To understand why anyone would want to tinker with the Seventeenth Amendment, it helps to know why it's there in the first place. For a brief civics lesson, we turn to Jon Taylor. He chairs the political science department at University of St. Thomas. He says during the Progressive Era, there was this push to "democratize" the U.S. Senate.
"If we have direct election of U.S. Senators, we'll be able to reduce corruption. We'll be able to reduce the influence of parties, reduce the influence of money. Ironically, none of those went away after the Seventeenth Amendment was ratified."
Taylor says when the Seventeenth Amendment became part of the constitution, it federalized Senate elections. Federalizing anything tends to stick in the craw of people who champion "States' Rights". And Taylor says that's at the heart of the idea to change it.
"I think the motive is relatively clear and straightforward. It is to reduce the federal government's power, (and) improve the state governments' ability to influence federal spending. I think that's a lot of it."
The idea of what some call a "soft repeal" of the Seventeenth Amendment comes from the American Legislative Exchange Council, or ALEC. ALEC creates what it calls "model policy" for state legislatures. You may know ALEC as the conservative group that was once behind efforts to get Voter ID and "Stand Your Ground" laws on the books in various states.
The proposal that members of ALEC are considering right now would keep the Senate primary process intact. But it calls on state legislatures to pick their own candidate to put on the ballot alongside those chosen in a regular primary.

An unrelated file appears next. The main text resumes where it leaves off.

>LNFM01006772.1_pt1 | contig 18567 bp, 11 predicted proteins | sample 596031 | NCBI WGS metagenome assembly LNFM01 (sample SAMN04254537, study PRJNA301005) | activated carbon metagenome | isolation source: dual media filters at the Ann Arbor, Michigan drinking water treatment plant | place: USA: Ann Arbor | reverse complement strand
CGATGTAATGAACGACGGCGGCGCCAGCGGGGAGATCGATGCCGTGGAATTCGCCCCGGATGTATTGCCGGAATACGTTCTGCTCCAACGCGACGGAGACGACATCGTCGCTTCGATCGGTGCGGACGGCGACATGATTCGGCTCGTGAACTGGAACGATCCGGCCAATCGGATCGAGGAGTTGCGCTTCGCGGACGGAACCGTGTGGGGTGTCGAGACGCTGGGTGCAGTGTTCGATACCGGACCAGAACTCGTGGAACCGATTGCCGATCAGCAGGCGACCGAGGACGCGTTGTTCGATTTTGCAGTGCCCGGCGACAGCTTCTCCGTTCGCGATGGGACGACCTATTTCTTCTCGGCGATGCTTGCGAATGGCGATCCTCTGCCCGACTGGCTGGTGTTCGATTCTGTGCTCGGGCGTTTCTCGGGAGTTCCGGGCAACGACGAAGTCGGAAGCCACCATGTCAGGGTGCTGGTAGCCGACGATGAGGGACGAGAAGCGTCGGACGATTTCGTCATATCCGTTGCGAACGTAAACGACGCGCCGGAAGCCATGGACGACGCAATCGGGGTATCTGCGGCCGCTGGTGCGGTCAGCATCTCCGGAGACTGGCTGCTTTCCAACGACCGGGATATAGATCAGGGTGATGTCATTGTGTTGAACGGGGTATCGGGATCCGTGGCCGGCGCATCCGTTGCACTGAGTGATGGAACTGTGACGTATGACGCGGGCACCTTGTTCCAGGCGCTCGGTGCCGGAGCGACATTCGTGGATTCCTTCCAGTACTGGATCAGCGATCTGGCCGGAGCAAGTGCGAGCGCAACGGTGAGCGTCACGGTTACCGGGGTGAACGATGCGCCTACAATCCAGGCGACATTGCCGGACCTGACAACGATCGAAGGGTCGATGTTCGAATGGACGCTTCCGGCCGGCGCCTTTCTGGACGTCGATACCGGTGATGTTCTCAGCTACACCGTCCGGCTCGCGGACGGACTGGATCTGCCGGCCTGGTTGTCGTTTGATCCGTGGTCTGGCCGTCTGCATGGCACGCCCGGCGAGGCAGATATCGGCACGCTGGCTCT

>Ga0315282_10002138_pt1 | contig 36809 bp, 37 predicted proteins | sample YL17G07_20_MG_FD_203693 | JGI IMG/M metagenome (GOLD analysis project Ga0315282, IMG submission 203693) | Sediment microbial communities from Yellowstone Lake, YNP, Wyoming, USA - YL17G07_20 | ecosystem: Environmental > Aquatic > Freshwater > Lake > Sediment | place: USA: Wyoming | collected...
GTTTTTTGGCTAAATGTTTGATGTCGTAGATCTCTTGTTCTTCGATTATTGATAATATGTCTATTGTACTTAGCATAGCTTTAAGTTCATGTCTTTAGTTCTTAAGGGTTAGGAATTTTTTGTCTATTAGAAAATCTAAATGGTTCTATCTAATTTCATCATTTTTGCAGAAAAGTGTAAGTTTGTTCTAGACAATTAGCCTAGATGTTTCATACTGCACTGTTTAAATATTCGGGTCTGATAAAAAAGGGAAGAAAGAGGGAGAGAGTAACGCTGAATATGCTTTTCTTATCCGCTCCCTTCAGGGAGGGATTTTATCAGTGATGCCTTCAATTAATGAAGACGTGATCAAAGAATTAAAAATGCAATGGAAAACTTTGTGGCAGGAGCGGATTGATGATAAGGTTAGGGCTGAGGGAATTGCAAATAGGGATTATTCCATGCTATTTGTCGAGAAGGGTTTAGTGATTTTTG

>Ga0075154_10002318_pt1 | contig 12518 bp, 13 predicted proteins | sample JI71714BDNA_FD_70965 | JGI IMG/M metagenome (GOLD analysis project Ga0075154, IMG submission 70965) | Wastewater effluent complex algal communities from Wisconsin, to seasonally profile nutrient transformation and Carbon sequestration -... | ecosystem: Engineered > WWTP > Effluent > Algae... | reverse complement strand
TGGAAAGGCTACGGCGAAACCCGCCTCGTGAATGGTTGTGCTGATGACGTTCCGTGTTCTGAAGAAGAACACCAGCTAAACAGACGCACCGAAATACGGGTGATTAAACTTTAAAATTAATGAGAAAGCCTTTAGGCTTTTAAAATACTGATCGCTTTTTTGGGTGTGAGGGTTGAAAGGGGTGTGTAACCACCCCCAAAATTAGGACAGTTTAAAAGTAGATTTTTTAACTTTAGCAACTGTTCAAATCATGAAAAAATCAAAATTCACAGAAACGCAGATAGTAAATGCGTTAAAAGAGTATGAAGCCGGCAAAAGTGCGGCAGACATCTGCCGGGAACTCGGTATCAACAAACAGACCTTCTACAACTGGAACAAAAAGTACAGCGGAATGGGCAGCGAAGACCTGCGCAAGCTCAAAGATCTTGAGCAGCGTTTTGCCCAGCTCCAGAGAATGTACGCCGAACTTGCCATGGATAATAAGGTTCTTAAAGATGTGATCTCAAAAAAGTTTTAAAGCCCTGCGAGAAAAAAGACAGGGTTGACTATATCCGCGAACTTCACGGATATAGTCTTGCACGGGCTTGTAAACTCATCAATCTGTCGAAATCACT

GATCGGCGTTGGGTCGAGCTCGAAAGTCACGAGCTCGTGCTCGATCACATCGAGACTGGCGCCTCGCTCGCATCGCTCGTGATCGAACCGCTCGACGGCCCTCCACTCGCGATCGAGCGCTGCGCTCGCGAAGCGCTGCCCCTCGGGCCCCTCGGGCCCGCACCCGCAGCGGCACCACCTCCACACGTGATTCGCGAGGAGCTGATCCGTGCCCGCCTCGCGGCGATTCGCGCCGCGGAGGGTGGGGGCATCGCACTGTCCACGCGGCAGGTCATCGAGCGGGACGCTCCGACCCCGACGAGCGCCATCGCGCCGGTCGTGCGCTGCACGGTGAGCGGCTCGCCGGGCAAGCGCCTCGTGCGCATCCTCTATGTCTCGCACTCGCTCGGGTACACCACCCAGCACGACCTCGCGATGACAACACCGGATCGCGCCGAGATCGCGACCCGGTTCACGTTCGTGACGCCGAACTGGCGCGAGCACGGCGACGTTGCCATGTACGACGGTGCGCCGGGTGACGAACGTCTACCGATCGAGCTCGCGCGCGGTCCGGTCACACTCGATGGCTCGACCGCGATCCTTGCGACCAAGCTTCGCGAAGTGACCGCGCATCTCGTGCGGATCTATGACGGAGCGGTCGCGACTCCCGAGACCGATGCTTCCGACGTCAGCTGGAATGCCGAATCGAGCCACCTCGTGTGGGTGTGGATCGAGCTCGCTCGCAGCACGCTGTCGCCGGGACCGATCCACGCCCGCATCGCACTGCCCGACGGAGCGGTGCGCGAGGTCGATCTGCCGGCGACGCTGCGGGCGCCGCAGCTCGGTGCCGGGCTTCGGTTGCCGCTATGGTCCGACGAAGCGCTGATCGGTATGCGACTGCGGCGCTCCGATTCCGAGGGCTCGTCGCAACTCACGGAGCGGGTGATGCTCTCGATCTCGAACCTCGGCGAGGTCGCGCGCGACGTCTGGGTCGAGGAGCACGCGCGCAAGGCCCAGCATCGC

Professor Taylor at University of St. Thomas believes allowing lawmakers to pick Senate candidates would probably be unworkable, at least in Texas.
"You'd likely have to have some sort of special session to do this. You couldn't do this in regular session, you know, with the 140 days that we have. Then you'd have 'the Mischief of Faction', to quote James Madison, that you'd really run into issues of horse-trading, backroom deals, bargaining — what the Seventeenth Amendment was getting rid of."
There's also the thorny issue of constitutionality. South Texas College of Law Professor Charles "Rocky" Rhodes says when there's an election for federal office, all a state can do is regulate the time, place, and manner of the election. He points out the U.S. Supreme Court has ruled that states cannot pick a pony in a federal race.
"And it seems to me if you have, essentially, a state-endorsed candidate, that could run afoul of that prohibition of the state favoring a particular candidate with respect to their election laws."
ALEC didn't make anyone available for an interview. But, in an email exchange, a media representative for the group says the proposal is only in the draft phase, and is not yet official model policy.